• 12
    @Astralbee I think you are incorrect that neighborhood never refers to the people that live in it. If I say “the neighborhood unanimously rejected planting cactus on the playground” few AmE speakers would mark that as unusual. A neighborhood is just a community that is defined by location.
    – ColleenV
    Commented Jan 15, 2019 at 14:32
  • 3
    @ColleenV You might well be right about your example, but I would say it is idiomatic. Take some other phrases with "neighbourhood" in them and try substituting other words that describe groups of people. For example "You are not welcome in this neighbourhood". How can you be in people? That's rhetorical, don't actually answer that. ;) What it means, idiomatically is that you are not welcome by the people in this neighbourhood
    – Astralbee
    Commented Jan 15, 2019 at 14:37
  • 6
    @Astralbee Yes, in English the same word can mean different things in different contexts. One particular instance of a word being unidiomatic doesn’t make that usage incorrect in all other instances.
    – ColleenV
    Commented Jan 15, 2019 at 16:14
  • 4
    @Astralbee It makes perfect sense to me. Likewise, something like "America's favourite soap" makes perfect sense: America-the-place obviously doesn't care about soap so we naturally understand the phrase to mean "The favourite soap of people living in America". Similarly, your-neighbourhood-the-place obviously doesn't have opinions about you, it's natural to understand it as "I am strange to the people living in my neighbourhood." Commented Jan 15, 2019 at 17:51
  • 2
    @Astralbee Note that the same restrictions apply to the alternative you supplied in "community." It is perfectly sensible to write "You are not welcome in this community." Dictionary.com (and I would assume most dictionaries) have separate definitions for neighborhood, one specifically mentioning location and one specifically mentioning the people. The geography location tends to come first, but both of them are there. Commented Jan 15, 2019 at 20:29

It is not incorrect but it's pretty uncommon and a lot of native speakers would be somewhat confused by this usage. It's something you would typically only find in print written at a college or above reading level. The form of 'strange' is this:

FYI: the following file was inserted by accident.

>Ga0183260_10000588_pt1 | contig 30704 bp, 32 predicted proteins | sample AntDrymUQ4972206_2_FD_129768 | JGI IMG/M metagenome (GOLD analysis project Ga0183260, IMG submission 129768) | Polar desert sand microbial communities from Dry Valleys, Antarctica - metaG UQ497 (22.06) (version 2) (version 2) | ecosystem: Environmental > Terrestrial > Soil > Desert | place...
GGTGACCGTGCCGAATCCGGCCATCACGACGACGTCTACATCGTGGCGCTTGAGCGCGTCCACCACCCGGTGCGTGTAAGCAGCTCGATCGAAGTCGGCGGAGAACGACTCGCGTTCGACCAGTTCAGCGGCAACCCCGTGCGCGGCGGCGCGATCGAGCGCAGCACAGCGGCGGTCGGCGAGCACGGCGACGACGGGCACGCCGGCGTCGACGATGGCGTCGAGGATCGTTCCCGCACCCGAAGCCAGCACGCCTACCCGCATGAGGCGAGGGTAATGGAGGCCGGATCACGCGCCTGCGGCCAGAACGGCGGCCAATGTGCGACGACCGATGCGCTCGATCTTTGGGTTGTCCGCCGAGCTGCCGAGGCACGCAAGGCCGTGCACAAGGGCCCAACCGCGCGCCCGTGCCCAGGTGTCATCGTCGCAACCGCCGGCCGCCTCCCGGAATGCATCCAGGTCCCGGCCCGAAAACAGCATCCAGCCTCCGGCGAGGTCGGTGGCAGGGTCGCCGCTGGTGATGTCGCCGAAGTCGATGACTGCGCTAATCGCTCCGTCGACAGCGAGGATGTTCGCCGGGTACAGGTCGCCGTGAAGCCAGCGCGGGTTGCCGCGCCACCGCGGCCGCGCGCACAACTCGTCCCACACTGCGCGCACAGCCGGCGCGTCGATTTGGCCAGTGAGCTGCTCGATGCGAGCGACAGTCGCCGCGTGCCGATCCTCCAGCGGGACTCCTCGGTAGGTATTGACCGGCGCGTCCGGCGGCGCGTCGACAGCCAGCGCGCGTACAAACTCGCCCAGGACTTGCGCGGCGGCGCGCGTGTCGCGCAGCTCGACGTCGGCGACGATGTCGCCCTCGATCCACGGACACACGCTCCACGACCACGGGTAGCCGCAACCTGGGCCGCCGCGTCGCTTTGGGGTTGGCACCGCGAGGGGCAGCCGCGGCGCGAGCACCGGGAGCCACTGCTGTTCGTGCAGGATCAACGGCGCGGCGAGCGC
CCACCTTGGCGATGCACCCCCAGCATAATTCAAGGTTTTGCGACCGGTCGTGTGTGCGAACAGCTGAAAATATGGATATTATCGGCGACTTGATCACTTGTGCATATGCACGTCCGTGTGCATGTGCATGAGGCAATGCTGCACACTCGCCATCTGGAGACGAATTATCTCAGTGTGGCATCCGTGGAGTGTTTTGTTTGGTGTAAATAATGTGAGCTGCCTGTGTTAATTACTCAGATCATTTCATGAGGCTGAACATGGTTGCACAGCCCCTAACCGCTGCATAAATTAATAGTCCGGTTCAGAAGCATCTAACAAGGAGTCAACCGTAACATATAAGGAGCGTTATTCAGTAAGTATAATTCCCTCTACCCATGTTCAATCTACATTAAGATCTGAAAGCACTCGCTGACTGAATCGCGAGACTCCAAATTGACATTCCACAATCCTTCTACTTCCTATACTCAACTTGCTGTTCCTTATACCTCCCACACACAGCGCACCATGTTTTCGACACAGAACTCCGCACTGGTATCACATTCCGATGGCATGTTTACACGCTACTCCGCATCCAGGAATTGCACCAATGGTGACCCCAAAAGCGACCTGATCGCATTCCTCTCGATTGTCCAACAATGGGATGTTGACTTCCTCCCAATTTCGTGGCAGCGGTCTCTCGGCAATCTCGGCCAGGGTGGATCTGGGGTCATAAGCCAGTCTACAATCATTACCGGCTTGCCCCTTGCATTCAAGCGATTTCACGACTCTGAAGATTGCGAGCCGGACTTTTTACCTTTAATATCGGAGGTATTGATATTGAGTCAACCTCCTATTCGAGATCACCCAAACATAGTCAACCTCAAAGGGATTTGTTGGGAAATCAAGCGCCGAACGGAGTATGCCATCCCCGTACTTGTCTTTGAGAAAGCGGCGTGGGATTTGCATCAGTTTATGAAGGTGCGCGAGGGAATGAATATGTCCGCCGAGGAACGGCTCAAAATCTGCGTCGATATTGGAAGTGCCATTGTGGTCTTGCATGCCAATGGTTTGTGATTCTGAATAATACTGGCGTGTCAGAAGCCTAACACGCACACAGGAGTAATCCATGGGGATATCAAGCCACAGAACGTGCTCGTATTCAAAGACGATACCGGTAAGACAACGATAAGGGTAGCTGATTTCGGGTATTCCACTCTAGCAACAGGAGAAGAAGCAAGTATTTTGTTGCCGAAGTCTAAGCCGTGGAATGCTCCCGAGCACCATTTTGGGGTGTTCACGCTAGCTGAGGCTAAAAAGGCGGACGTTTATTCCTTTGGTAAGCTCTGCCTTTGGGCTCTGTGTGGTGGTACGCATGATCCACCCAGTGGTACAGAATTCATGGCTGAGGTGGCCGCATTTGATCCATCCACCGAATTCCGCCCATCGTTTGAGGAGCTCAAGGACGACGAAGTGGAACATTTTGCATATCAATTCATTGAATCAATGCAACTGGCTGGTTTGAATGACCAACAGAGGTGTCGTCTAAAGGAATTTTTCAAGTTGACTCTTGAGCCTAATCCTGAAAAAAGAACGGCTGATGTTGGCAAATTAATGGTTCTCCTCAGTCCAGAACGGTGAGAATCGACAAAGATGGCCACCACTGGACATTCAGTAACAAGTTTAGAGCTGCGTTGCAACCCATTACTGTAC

strange 1.b not native to or naturally belonging in a place : of external origin, kind, or character

'The Free Dictionary' includes a usage example:

strange 1.b Not of one's own or a particular locality, environment, or kind; not native: came across a flower that was strange to the region.

An example of this usage can be found in this transcript from a US congressional hearing:

While the various species might or might not be strange to the region, it was certainly exceedingly strange to find them appearing in very large populations during the first three months of the year, ...

At oxforddictionaries.com It is described as archaic. Based on comments, this is still understood in Britain to be normal usage so I'm not sure why it is described that way.

‘I am strange to the work’

The option 'new' in this sentence is a very common usage which is why it's selected. It's the better answer but 'strange' isn't really incorrect here.

  • 3
    As a native British speaker, "a flower that was strange to the region" doesn't seem at all archaic to me. I'd just parse it as "It's strange to find that flower there", which is pretty much exactly what it means. Commented Jan 15, 2019 at 22:57
  • @DavidRicherby it's a really good illustration of JJ's point, too. It's possible to substitute "alien" or "unusual" for "strange" to emphasize either nuance. Commented Jan 16, 2019 at 16:57